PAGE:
American Journal of Respiratory Cell and Molecular Biology

The diagnosis of chronic obstructive pulmonary disease (COPD) confers a 2-fold increased lung cancer risk even after adjusting for cigarette smoking, suggesting that common pathways are operative in both diseases. Although the role of the tyrosine kinase c-Src is established in lung cancer, less is known about its impact in other lung diseases, such as COPD. This study examined whether c-Src activation by cigarette smoke contributes to the pathogenesis of COPD. Cigarette smoke increased c-Src activity in human small airway epithelial (SAE) cells from healthy donors and in the lungs of exposed mice. Similarly, higher c-Src activation was measured in SAE cells from patients with COPD compared with healthy control subjects. In SAE cells, c-Src silencing or chemical inhibition prevented epidermal growth factor (EGF) receptor signaling in response to cigarette smoke but not EGF stimulation. Further studies showed that cigarette smoke acted through protein kinase C α to trigger c-Src to phosphorylate EGF receptor and thereby to induce mitogen-activated protein kinase responses in these cells. To further investigate the role of c-Src, A/J mice were orally administered the specific Src inhibitor AZD-0530 while they were exposed to cigarette smoke for 2 months. AZD-0530 treatment blocked c-Src activation, decreased macrophage influx, and prevented airspace enlargement in the lungs of cigarette smoke–exposed mice. Moreover, inhibiting Src deterred the cigarette smoke–mediated induction of matrix metalloproteinase-9 and -12 in alveolar macrophages and lung expression of cathepsin K, IL-17, TNF-α, MCP-1, and KC, all key factors in the pathogenesis of COPD. These results indicate that activation of the proto-oncogene c-Src by cigarette smoke promotes processes linked to the development of COPD.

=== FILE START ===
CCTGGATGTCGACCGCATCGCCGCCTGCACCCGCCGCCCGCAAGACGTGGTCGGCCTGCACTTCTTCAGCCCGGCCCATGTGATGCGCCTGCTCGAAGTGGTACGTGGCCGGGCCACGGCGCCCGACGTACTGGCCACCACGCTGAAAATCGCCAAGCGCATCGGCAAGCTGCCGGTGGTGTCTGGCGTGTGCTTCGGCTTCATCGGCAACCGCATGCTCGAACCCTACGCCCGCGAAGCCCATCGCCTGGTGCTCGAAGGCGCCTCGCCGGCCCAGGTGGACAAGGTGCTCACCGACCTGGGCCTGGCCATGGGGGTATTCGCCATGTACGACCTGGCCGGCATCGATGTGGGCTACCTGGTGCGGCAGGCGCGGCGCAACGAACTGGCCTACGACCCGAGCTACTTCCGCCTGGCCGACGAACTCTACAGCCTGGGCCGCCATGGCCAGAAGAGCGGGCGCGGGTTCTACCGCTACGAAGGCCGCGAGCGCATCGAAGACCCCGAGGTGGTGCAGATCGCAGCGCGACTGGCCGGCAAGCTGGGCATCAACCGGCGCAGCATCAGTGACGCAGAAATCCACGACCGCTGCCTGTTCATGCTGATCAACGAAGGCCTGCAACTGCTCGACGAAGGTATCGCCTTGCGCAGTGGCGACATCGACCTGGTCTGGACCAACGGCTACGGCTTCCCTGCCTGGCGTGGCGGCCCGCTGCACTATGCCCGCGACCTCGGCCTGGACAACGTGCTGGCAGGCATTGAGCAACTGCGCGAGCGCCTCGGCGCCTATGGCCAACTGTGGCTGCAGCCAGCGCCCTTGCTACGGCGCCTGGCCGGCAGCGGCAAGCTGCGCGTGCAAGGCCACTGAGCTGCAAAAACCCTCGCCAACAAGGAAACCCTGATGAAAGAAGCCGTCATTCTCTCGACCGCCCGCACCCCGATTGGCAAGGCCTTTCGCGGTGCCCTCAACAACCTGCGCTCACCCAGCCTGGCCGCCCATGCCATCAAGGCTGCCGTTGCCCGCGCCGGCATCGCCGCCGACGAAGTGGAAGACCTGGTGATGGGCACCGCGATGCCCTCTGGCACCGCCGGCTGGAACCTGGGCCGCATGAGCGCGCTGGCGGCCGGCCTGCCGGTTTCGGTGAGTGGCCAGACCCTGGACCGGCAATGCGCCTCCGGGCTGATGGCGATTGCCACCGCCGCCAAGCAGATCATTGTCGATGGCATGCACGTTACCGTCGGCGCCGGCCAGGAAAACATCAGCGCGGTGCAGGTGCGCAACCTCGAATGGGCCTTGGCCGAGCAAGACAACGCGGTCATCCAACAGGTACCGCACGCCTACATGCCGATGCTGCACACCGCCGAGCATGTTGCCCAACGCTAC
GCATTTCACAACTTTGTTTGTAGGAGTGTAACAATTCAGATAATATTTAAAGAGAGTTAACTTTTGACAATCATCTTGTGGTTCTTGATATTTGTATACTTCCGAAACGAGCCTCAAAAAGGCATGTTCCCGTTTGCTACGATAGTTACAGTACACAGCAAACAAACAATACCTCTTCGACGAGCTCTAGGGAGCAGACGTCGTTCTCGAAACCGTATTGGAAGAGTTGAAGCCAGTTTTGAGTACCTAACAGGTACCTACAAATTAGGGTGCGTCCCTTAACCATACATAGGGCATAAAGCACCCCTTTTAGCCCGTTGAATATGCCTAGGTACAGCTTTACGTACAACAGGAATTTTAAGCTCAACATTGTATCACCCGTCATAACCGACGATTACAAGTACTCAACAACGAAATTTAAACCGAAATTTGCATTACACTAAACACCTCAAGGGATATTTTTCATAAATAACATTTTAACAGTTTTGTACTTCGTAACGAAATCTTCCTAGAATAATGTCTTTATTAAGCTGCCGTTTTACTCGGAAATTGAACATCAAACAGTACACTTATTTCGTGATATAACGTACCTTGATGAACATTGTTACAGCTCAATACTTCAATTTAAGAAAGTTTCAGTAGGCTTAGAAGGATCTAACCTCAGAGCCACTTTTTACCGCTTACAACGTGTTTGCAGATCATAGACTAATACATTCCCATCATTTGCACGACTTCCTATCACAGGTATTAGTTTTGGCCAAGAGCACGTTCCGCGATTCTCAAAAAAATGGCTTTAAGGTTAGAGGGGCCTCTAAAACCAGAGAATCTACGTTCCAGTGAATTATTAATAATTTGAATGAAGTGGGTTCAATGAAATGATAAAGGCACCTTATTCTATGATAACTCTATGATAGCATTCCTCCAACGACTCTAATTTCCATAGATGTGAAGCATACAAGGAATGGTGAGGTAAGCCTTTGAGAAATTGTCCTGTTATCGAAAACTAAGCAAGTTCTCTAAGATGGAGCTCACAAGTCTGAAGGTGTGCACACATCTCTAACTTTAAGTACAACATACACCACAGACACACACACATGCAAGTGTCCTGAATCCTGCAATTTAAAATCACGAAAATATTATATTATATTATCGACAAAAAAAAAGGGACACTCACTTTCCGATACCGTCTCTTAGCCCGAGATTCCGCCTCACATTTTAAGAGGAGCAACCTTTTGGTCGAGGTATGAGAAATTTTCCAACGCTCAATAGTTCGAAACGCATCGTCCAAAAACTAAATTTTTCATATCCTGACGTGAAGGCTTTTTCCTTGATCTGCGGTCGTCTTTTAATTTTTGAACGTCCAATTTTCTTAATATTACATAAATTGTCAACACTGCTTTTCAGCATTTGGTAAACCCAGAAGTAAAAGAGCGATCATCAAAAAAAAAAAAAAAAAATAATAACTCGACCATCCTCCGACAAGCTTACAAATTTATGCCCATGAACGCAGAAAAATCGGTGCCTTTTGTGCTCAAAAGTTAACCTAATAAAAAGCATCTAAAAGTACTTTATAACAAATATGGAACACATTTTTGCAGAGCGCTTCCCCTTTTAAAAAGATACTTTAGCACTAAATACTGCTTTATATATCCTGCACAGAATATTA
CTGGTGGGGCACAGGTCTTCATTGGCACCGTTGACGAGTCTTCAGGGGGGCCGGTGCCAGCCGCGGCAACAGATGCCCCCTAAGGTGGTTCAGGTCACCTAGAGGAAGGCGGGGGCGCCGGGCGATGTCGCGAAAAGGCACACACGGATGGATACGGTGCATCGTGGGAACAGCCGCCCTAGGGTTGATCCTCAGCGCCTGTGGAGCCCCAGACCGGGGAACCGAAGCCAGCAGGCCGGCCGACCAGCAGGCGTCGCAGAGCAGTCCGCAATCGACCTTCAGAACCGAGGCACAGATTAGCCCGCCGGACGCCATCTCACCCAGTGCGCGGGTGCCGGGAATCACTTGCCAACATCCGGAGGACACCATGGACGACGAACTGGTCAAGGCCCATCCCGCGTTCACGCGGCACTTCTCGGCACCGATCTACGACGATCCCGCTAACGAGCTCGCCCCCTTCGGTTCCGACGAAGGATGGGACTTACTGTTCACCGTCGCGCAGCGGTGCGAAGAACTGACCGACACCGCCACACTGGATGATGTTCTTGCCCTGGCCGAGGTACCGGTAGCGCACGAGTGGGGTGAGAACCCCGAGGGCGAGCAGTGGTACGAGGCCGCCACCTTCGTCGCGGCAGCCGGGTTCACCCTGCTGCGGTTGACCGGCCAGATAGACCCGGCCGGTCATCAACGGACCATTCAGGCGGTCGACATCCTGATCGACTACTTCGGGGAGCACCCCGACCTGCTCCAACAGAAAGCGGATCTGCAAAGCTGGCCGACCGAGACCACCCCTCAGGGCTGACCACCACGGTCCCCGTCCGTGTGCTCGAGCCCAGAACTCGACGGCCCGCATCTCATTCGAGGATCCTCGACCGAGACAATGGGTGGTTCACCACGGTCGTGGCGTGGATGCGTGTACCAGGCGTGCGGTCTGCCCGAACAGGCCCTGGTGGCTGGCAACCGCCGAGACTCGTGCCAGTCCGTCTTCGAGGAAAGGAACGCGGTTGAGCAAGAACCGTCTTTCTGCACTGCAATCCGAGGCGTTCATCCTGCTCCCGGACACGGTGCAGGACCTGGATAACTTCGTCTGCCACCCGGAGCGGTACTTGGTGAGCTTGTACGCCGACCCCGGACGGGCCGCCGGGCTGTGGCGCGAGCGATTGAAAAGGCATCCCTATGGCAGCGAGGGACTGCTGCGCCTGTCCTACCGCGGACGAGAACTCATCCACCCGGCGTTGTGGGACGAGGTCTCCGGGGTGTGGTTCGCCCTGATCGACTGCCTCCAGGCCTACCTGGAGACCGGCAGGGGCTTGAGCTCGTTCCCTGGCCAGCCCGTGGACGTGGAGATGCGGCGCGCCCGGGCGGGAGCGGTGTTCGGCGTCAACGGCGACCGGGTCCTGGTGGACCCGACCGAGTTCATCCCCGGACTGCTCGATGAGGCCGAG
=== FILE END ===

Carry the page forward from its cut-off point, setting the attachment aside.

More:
The results from this study show that the proto-oncogene c-Src, which plays an important role in the development of lung cancer, is also a key factor in the pathogenesis of chronic obstructive pulmonary disease (COPD). Indeed, c-Src activation by cigarette smoke promoted airway inflammation and lung tissue destruction. Inhibiting c-Src with the chemical inhibitor AZD0530 prevented inflammatory and destructive changes in the lungs of smoke-exposed mice, thus identifying c-Src as a key disease-modifying target in COPD.

Chronic obstructive pulmonary disease (COPD) and lung cancer account for a significant proportion of overall mortality in the United States and worldwide (1). Cigarette smoke remains the main common risk factor between both diseases; however, the diagnosis of COPD, even in never-smokers, is associated with a greater than 2-fold increased risk of lung cancer compared with patients without COPD (2). This suggests that shared biological mechanisms play a role in the development of both diseases. Indeed, establishing smoke-inducible pathways that enhance the susceptibility to cancer and COPD represents a major area for needed study.

A cigarette smoke–regulated protein in tumor cells, c-Src tyrosine kinase, has increased activity in many human tumor types and correlates with disease stage and patient survival (3). Elevated c-Src activity promotes tumor invasiveness, characterized by the loss of cell–cell adhesion, increased cell-matrix adhesion, and formation of focal adhesions (4). Protein tyrosine kinases (PTKs), such as c-Src, are also key mediators of intracellular signal transduction processes related to acute inflammatory responses (5). c-Src is a 60-kD protein composed of several functional domains (SH4, SH3, SH2, and SH1 domains and a C-terminal regulatory segment) (6). A tyrosine at site 416 on the kinase domain (SH1) is a positive regulatory site responsible for maximizing its activity (7). Conversely, phosphorylation at site Tyr527 on the C-terminal end leads to binding of this region to the SH2 domain and negatively regulates kinase activity (8). Cigarette smoke is known to activate c-Src kinase through the phosphorylation of c-Src at Tyr416 in tumor cells and in tracheal smooth muscle cells (9). c-Src activates several signaling cascades in cancer that have been implicated in COPD, such as focal adhesion kinase (FAK) (10), signal transducers and activators of transcription 3 (STAT-3) (11), the epidermal growth factor receptor (EGFR) family (12), phosphatidylinositol 3-kinase (PI3K)-Akt, and mitogen-activated protein kinase (MAPK) (9).